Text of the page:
January 13, 2011

Galileo Discovers Callisto – 1610

News flash, this day in 1610: Galileo Galilei discovered a fourth moon of Jupiter. But he did not choose the name “Callisto”!

To some extent people who discover new lands, comets, animals, elements, moons (and so on!) get the privilege of naming them—but at times those names are changed later. Galileo called this moon IV, the Roman numeral “4,” to distinguish it from Jupiter's other moons, I, II, and III. This turned out to be confusing, as many other planets turned out to have their own moons—quite a lot of moons, in some cases!—and we now know that Jupiter alone has 63 moons (at least! —stay tuned!).

A German astronomer who lived at the same time as Galileo, Simon Marius, claimed to have discovered Jupiter's moons before Galileo. Looking at the evidence, it seems possible that Marius discovered the Jovian moons independently of Galileo—but a few days later. Marius suggested naming Jupiter's moons for female mythological characters associated with Jupiter: Io, Europa, Ganymede, and Callisto. But because of the dispute over priority, Galileo never adopted those names—he stuck with his Roman numerals.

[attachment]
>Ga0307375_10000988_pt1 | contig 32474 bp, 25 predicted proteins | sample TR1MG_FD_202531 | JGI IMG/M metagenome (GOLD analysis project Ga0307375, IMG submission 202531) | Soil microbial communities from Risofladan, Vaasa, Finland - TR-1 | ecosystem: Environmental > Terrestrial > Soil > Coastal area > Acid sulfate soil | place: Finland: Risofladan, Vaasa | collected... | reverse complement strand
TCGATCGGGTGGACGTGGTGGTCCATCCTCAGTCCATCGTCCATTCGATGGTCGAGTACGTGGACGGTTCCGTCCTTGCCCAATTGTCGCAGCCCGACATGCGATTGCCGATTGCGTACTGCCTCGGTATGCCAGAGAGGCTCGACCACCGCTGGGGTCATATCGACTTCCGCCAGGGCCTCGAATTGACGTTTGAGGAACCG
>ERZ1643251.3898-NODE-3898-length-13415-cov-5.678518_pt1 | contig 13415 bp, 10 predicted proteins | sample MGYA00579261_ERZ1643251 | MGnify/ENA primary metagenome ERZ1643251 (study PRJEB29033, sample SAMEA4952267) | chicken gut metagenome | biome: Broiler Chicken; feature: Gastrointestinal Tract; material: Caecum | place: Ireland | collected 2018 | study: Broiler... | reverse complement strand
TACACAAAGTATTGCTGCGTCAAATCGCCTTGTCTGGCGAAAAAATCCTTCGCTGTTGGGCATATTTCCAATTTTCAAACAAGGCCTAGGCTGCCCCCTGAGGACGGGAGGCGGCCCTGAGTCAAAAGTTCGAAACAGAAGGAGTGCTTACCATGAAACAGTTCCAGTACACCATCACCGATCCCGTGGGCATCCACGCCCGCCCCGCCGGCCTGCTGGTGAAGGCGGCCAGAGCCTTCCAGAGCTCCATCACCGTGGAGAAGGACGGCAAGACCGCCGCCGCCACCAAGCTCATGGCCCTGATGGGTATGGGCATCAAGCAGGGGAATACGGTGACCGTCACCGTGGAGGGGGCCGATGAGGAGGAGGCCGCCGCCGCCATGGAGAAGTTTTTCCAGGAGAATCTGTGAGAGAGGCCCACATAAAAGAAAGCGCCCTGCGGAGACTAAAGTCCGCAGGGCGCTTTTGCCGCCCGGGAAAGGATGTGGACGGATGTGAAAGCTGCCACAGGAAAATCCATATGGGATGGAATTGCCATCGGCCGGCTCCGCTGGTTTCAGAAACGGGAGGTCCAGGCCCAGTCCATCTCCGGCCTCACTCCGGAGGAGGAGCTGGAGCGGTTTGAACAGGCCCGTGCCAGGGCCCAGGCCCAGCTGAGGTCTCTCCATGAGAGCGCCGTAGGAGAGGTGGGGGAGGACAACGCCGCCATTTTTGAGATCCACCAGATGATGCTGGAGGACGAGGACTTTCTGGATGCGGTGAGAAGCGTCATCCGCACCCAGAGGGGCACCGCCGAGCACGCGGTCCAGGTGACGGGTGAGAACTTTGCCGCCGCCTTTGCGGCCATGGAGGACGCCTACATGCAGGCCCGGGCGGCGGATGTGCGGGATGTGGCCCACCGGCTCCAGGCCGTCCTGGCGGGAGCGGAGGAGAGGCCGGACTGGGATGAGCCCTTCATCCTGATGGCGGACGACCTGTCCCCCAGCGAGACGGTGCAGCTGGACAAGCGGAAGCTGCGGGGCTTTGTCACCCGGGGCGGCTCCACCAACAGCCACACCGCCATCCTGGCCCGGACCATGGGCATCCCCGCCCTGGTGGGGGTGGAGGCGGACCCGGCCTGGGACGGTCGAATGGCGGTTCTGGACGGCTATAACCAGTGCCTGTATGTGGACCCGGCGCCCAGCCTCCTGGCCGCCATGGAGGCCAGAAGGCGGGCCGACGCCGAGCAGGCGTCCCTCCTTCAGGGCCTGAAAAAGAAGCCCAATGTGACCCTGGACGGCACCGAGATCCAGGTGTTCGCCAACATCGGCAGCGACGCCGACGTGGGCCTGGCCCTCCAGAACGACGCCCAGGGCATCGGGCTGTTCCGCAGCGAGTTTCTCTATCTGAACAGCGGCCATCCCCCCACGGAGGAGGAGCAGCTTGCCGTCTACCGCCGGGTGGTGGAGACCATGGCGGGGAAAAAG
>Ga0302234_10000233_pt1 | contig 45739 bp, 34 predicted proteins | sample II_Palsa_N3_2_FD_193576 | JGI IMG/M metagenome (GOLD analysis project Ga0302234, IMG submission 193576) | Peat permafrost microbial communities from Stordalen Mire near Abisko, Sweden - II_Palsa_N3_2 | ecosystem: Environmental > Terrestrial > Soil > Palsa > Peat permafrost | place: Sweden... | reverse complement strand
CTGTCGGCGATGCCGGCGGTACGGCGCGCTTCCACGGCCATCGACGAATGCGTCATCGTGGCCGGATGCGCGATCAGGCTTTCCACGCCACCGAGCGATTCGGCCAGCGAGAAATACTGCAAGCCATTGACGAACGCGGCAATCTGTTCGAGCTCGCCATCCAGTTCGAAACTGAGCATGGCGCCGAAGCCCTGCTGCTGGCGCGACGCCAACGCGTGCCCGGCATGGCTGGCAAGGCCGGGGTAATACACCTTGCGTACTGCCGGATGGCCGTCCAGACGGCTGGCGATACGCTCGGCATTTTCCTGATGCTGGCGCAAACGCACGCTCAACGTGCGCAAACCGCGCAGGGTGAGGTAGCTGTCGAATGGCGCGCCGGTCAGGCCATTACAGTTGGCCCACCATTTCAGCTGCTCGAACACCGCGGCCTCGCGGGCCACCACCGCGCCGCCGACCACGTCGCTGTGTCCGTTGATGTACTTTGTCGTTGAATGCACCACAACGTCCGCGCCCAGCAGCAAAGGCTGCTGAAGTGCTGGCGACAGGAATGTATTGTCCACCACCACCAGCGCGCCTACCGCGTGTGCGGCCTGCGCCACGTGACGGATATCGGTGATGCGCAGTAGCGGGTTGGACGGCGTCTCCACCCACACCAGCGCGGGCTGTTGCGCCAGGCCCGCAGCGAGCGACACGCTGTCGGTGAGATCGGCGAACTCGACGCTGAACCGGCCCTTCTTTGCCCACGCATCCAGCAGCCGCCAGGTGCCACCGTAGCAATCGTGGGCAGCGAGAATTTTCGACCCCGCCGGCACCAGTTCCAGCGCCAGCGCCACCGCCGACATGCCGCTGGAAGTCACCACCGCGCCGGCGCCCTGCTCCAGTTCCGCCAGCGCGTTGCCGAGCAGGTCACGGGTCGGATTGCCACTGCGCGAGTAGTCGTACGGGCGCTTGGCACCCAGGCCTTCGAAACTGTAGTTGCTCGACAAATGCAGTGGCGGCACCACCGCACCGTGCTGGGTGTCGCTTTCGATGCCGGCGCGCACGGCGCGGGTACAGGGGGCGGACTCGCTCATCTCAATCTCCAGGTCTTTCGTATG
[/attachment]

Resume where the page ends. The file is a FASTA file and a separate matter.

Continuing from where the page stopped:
It seems that Marius's suggested names were officially adopted in the mid-1800s and became commonly used in the 1900s. At that point, Roman numerals were used for the smaller, newly-discovered V through XII, but in the 1970s the smaller Jovian moons were named after other lovers, favorites, and daughters of Jupiter. A few of the smaller moons are still waiting for a name, as far as I can tell.

Take a Peek at Jupiter's Moons

With a small telescope or a good pair of binoculars, you can spot Callisto and Jupiter's other largest moons. Check the diagram on the Kids' Astronomy website about the locations of the moons relative to Jupiter—it's updated constantly.

Here's a great video about why Callisto might be home to a human colony some day!

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